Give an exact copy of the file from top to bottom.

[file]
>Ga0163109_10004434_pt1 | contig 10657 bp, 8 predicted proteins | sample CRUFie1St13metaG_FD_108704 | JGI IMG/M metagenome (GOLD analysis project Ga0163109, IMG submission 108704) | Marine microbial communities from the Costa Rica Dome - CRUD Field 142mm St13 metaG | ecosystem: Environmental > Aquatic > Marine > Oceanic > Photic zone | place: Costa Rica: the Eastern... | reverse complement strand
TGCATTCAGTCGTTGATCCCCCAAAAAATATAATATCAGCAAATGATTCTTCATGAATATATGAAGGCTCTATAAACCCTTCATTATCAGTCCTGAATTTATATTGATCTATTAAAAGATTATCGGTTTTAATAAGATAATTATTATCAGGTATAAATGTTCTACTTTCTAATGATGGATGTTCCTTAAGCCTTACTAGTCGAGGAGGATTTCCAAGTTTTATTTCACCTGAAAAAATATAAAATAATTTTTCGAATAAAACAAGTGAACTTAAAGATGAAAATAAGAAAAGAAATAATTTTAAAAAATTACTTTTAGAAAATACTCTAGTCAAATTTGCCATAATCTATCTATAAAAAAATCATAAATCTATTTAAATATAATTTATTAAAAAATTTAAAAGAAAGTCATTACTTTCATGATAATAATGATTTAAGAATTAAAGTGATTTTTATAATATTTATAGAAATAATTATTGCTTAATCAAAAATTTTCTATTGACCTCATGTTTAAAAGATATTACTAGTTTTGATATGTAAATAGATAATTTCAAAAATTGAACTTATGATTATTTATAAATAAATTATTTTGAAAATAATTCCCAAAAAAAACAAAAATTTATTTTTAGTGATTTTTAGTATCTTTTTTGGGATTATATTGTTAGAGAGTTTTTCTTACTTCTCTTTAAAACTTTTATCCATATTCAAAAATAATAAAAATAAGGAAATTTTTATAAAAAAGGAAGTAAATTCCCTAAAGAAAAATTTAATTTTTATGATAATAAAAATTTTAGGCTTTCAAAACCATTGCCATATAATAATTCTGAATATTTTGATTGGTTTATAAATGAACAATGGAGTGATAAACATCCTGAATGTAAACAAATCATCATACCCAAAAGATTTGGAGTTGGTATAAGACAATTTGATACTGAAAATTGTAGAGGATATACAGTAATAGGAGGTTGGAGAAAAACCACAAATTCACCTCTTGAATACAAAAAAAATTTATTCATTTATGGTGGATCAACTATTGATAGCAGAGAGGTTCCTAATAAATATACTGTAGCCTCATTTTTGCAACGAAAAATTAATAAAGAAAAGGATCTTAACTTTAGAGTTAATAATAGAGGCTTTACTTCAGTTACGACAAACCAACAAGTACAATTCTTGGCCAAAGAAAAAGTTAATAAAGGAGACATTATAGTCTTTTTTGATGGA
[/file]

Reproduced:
>Ga0163109_10004434_pt1 | contig 10657 bp, 8 predicted proteins | sample CRUFie1St13metaG_FD_108704 | JGI IMG/M metagenome (GOLD analysis project Ga0163109, IMG submission 108704) | Marine microbial communities from the Costa Rica Dome - CRUD Field 142mm St13 metaG | ecosystem: Environmental > Aquatic > Marine > Oceanic > Photic zone | place: Costa Rica: the Eastern... | reverse complement strand
TGCATTCAGTCGTTGATCCCCCAAAAAATATAATATCAGCAAATGATTCTTCATGAATATATGAAGGCTCTATAAACCCTTCATTATCAGTCCTGAATTTATATTGATCTATTAAAAGATTATCGGTTTTAATAAGATAATTATTATCAGGTATAAATGTTCTACTTTCTAATGATGGATGTTCCTTAAGCCTTACTAGTCGAGGAGGATTTCCAAGTTTTATTTCACCTGAAAAAATATAAAATAATTTTTCGAATAAAACAAGTGAACTTAAAGATGAAAATAAGAAAAGAAATAATTTTAAAAAATTACTTTTAGAAAATACTCTAGTCAAATTTGCCATAATCTATCTATAAAAAAATCATAAATCTATTTAAATATAATTTATTAAAAAATTTAAAAGAAAGTCATTACTTTCATGATAATAATGATTTAAGAATTAAAGTGATTTTTATAATATTTATAGAAATAATTATTGCTTAATCAAAAATTTTCTATTGACCTCATGTTTAAAAGATATTACTAGTTTTGATATGTAAATAGATAATTTCAAAAATTGAACTTATGATTATTTATAAATAAATTATTTTGAAAATAATTCCCAAAAAAAACAAAAATTTATTTTTAGTGATTTTTAGTATCTTTTTTGGGATTATATTGTTAGAGAGTTTTTCTTACTTCTCTTTAAAACTTTTATCCATATTCAAAAATAATAAAAATAAGGAAATTTTTATAAAAAAGGAAGTAAATTCCCTAAAGAAAAATTTAATTTTTATGATAATAAAAATTTTAGGCTTTCAAAACCATTGCCATATAATAATTCTGAATATTTTGATTGGTTTATAAATGAACAATGGAGTGATAAACATCCTGAATGTAAACAAATCATCATACCCAAAAGATTTGGAGTTGGTATAAGACAATTTGATACTGAAAATTGTAGAGGATATACAGTAATAGGAGGTTGGAGAAAAACCACAAATTCACCTCTTGAATACAAAAAAAATTTATTCATTTATGGTGGATCAACTATTGATAGCAGAGAGGTTCCTAATAAATATACTGTAGCCTCATTTTTGCAACGAAAAATTAATAAAGAAAAGGATCTTAACTTTAGAGTTAATAATAGAGGCTTTACTTCAGTTACGACAAACCAACAAGTACAATTCTTGGCCAAAGAAAAAGTTAATAAAGGAGACATTATAGTCTTTTTTGATGGA